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Mol Biosyst. 2011 Oct;7(10):2750-68. doi: 10.1039/c1mb05093a. Epub 2011 Aug 11.

Rule-based modelling of iron homeostasis in tuberculosis.

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Molecular Biophysics Unit, Indian Institute of Science, Bangalore, India.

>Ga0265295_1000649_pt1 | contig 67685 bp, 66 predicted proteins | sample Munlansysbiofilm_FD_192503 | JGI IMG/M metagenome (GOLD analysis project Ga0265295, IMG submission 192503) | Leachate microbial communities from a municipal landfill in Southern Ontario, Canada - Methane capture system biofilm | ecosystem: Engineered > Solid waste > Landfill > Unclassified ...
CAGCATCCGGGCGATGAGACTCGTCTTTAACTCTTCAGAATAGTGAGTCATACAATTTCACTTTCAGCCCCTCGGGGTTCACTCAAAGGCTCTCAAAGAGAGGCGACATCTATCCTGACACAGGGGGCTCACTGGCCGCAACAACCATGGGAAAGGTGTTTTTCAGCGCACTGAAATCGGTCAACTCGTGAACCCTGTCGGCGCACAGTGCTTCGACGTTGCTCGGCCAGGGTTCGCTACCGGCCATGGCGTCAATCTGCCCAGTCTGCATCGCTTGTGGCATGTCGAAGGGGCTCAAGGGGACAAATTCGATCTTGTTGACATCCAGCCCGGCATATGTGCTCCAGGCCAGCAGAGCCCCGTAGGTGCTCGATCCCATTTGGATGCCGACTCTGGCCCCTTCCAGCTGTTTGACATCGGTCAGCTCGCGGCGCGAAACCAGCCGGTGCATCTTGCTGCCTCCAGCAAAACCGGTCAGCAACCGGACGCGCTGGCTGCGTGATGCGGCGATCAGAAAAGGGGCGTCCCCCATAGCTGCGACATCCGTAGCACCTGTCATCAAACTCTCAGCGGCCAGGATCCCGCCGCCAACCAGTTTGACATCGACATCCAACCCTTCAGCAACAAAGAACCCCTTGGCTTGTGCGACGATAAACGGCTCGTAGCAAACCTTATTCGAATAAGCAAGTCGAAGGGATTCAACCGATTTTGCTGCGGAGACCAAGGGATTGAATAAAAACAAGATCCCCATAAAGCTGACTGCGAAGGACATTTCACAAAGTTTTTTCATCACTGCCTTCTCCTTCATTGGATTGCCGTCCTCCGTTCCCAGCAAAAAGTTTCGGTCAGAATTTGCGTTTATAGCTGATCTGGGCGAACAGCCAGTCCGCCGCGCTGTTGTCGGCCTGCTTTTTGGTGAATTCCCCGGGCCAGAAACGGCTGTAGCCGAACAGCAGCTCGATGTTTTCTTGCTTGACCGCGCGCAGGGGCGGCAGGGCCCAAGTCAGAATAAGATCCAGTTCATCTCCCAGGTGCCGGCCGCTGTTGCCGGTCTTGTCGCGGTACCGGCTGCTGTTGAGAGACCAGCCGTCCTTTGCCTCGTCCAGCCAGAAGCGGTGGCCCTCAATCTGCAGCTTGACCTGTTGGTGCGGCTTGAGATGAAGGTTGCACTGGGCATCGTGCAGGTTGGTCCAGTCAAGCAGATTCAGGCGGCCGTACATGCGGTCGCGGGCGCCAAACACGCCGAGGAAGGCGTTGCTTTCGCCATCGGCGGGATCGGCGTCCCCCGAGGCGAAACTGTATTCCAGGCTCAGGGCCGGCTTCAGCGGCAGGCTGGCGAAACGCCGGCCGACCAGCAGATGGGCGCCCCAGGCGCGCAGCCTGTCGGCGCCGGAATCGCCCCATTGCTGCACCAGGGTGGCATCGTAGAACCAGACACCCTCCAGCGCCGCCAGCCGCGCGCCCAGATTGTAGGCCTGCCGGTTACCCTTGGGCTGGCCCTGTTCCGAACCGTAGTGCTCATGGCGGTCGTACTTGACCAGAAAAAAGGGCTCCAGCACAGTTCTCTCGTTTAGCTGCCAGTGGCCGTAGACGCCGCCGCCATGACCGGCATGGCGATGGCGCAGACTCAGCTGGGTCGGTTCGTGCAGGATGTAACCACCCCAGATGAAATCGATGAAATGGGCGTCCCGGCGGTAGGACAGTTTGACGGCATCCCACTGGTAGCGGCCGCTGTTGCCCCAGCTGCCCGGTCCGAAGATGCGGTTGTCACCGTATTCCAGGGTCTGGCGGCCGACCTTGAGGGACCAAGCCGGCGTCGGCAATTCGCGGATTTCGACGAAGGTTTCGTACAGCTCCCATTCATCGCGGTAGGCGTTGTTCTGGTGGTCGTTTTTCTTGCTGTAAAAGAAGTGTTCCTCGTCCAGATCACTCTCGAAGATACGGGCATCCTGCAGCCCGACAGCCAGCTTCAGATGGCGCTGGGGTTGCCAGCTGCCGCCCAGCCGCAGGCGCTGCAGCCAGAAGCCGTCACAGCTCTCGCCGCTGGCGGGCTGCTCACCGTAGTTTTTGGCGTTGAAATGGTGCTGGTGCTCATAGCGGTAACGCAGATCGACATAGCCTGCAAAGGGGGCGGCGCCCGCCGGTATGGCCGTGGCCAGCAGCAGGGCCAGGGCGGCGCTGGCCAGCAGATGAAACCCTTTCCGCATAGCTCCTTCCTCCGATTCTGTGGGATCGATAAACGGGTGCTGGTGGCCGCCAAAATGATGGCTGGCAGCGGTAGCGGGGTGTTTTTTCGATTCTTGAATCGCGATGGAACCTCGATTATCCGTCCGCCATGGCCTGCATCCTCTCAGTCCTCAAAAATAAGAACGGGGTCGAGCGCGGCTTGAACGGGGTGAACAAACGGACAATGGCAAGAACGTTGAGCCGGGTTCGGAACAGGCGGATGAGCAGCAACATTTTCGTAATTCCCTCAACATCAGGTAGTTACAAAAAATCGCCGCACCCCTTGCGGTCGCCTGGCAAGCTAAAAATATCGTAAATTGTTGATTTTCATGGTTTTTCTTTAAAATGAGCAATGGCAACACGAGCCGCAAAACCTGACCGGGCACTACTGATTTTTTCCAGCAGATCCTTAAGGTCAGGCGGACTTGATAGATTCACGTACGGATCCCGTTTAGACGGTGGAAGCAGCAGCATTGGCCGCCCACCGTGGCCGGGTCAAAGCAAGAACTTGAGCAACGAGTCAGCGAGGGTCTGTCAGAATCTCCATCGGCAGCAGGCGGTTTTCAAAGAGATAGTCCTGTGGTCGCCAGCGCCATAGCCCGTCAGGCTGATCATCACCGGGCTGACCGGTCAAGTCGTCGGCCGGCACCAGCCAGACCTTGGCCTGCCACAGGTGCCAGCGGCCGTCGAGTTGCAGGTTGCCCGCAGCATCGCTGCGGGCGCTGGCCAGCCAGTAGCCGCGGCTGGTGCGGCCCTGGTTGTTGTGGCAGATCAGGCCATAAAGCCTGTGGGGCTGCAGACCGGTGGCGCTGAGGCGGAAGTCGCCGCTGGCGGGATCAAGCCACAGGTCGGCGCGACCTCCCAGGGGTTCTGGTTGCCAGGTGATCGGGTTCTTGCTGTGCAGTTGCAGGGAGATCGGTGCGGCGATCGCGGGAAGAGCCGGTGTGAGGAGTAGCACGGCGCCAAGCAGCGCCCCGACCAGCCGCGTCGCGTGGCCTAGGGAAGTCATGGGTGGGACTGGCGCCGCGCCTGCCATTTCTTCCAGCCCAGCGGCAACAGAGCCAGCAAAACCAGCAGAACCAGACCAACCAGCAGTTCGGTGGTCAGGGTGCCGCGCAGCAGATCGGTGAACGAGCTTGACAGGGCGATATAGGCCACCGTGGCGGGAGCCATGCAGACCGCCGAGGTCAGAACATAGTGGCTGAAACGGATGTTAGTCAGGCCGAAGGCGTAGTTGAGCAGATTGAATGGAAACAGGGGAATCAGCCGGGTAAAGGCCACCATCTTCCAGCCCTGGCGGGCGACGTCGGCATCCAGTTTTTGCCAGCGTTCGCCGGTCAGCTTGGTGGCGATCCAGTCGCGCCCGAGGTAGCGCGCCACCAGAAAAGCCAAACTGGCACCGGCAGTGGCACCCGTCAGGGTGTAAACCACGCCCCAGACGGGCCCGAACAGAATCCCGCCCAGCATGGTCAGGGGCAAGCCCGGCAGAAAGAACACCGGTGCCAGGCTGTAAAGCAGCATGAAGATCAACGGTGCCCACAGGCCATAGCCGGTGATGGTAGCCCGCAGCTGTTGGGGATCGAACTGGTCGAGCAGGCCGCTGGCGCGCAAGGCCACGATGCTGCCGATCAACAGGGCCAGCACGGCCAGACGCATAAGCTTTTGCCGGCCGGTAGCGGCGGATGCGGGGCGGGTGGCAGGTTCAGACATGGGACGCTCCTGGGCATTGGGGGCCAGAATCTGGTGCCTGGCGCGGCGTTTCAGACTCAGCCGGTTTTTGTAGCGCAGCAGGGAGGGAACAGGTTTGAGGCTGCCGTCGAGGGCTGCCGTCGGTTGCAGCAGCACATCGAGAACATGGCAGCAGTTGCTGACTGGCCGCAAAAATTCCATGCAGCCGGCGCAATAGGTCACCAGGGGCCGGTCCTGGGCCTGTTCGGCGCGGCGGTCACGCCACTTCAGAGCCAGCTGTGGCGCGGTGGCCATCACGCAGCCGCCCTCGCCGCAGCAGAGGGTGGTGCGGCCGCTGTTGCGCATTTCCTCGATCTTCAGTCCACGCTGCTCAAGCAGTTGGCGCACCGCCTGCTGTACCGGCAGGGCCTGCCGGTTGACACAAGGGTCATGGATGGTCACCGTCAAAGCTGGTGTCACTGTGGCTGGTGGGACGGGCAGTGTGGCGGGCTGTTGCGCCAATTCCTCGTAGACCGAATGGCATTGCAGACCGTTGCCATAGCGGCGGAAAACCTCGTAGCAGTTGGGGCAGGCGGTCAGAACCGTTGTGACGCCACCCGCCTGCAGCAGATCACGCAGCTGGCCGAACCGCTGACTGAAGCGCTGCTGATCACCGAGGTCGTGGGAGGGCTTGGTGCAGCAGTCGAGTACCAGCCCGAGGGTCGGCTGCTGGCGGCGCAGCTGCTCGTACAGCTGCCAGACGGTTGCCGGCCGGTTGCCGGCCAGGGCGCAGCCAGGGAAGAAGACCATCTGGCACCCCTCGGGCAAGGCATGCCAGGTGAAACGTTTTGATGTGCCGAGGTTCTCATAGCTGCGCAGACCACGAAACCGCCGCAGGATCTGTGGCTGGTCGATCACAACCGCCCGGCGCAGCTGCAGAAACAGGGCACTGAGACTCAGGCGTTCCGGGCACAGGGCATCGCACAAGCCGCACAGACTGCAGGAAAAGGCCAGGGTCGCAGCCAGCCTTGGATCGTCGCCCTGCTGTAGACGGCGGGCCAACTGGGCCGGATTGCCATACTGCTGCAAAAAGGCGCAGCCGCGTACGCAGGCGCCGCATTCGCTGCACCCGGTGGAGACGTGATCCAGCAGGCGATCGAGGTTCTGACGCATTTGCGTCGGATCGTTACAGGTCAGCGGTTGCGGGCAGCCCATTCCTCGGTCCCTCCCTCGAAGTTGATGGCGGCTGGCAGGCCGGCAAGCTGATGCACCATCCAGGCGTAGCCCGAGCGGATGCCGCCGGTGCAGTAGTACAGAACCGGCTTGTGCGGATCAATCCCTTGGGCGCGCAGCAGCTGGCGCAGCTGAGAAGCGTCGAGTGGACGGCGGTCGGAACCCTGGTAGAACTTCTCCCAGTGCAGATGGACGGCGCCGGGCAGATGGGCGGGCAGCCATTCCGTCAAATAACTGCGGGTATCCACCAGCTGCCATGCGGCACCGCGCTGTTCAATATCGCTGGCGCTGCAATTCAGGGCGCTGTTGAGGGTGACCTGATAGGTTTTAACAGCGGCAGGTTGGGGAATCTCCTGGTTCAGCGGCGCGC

To establish itself within the host system, Mycobacterium tuberculosis (Mtb) has formulated various means of attacking the host system. One such crucial strategy is the exploitation of the iron resources of the host system. Obtaining and maintaining the required concentration of iron becomes a matter of contest between the host and the pathogen, both trying to achieve this through complex molecular networks. The extent of complexity makes it important to obtain a systems perspective of the interplay between the host and the pathogen with respect to iron homeostasis. We have reconstructed a systems model comprising 92 components and 85 protein-protein or protein-metabolite interactions, which have been captured as a set of 194 rules. Apart from the interactions, these rules also account for protein synthesis and decay, RBC circulation and bacterial production and death rates. We have used a rule-based modelling approach, Kappa, to simulate the system separately under infection and non-infection conditions. Various perturbations including knock-outs and dual perturbation were also carried out to monitor the behavioral change of important proteins and metabolites. From this, key components as well as the required controlling factors in the model that are critical for maintaining iron homeostasis were identified. The model is able to re-establish the importance of iron-dependent regulator (ideR) in Mtb and transferrin (Tf) in the host. Perturbations, where iron storage is increased, appear to enhance nutritional immunity and the analysis indicates how they can be harmful for the host. Instead, decreasing the rate of iron uptake by Tf may prove to be helpful. Simulation and perturbation studies help in identifying Tf as a possible drug target. Regulating the mycobactin (myB) concentration was also identified as a possible strategy to control bacterial growth. The simulations thus provide significant insight into iron homeostasis and also for identifying possible drug targets for tuberculosis.

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